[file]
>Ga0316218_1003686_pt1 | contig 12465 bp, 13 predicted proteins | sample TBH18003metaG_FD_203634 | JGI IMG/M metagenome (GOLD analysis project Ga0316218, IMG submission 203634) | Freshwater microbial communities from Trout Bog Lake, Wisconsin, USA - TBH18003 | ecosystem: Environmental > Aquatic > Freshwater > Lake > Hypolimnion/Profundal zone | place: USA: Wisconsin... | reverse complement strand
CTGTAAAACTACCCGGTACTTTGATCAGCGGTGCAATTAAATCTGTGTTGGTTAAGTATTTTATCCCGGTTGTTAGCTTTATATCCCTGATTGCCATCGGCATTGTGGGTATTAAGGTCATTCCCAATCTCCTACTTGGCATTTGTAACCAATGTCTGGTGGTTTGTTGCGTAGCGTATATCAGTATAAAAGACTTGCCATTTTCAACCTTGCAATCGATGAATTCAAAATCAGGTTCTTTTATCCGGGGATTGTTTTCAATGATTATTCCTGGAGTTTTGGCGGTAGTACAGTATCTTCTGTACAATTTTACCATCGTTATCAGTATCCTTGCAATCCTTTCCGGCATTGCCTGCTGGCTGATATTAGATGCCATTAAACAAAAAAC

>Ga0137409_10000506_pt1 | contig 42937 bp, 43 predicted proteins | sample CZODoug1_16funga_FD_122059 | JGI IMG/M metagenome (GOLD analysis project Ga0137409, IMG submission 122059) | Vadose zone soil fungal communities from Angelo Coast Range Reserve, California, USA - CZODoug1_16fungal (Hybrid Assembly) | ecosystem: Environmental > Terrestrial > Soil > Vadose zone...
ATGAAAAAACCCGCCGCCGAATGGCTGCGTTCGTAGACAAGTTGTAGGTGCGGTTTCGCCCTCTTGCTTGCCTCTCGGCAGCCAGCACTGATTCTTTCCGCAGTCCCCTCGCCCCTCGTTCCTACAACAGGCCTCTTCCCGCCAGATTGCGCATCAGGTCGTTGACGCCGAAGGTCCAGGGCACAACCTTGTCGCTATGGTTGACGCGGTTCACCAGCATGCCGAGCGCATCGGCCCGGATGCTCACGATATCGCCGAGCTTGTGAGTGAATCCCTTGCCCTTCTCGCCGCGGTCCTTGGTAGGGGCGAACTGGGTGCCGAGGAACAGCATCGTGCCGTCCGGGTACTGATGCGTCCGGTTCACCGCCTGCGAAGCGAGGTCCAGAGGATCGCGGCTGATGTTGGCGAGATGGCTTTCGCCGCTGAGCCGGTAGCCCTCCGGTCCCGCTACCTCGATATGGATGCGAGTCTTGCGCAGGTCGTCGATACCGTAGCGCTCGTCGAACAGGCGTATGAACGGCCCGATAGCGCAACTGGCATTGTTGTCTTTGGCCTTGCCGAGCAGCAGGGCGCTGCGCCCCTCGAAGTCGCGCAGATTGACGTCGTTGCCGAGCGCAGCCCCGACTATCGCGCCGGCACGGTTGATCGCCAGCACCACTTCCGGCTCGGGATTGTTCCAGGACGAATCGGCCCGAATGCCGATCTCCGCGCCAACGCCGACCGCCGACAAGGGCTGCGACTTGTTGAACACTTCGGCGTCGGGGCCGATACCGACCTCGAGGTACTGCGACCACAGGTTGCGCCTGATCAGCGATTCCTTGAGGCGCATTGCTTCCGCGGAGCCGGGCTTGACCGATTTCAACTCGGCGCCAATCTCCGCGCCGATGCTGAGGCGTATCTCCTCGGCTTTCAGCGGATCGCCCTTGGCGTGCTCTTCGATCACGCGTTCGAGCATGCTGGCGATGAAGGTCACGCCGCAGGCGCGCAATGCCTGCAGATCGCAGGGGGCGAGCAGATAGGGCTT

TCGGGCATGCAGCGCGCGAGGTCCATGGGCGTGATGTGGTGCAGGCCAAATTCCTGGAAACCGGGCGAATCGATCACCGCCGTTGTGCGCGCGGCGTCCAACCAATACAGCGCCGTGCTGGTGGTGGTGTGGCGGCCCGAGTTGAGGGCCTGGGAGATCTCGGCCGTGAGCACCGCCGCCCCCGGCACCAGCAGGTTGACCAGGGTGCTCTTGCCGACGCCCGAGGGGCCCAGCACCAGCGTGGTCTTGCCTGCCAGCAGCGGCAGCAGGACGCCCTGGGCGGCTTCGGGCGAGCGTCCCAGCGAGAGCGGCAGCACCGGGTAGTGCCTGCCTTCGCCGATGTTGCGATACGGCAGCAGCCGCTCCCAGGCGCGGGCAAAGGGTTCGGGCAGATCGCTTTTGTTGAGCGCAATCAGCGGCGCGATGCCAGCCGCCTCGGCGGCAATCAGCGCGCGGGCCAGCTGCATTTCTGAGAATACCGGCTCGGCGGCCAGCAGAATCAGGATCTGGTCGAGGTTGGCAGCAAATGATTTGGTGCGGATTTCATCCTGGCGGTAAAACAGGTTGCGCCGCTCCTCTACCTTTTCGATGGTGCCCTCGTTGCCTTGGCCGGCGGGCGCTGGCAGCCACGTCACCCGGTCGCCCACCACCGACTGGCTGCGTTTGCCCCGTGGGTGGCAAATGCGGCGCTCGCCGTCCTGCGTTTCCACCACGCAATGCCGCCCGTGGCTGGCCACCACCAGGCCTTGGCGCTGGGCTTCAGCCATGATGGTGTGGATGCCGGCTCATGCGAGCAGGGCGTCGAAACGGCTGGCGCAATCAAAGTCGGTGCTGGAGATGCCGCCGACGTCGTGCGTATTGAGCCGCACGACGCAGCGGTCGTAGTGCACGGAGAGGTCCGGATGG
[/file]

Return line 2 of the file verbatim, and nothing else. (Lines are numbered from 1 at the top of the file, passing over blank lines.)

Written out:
CTGTAAAACTACCCGGTACTTTGATCAGCGGTGCAATTAAATCTGTGTTGGTTAAGTATTTTATCCCGGTTGTTAGCTTTATATCCCTGATTGCCATCGGCATTGTGGGTATTAAGGTCATTCCCAATCTCCTACTTGGCATTTGTAACCAATGTCTGGTGGTTTGTTGCGTAGCGTATATCAGTATAAAAGACTTGCCATTTTCAACCTTGCAATCGATGAATTCAAAATCAGGTTCTTTTATCCGGGGATTGTTTTCAATGATTATTCCTGGAGTTTTGGCGGTAGTACAGTATCTTCTGTACAATTTTACCATCGTTATCAGTATCCTTGCAATCCTTTCCGGCATTGCCTGCTGGCTGATATTAGATGCCATTAAACAAAAAAC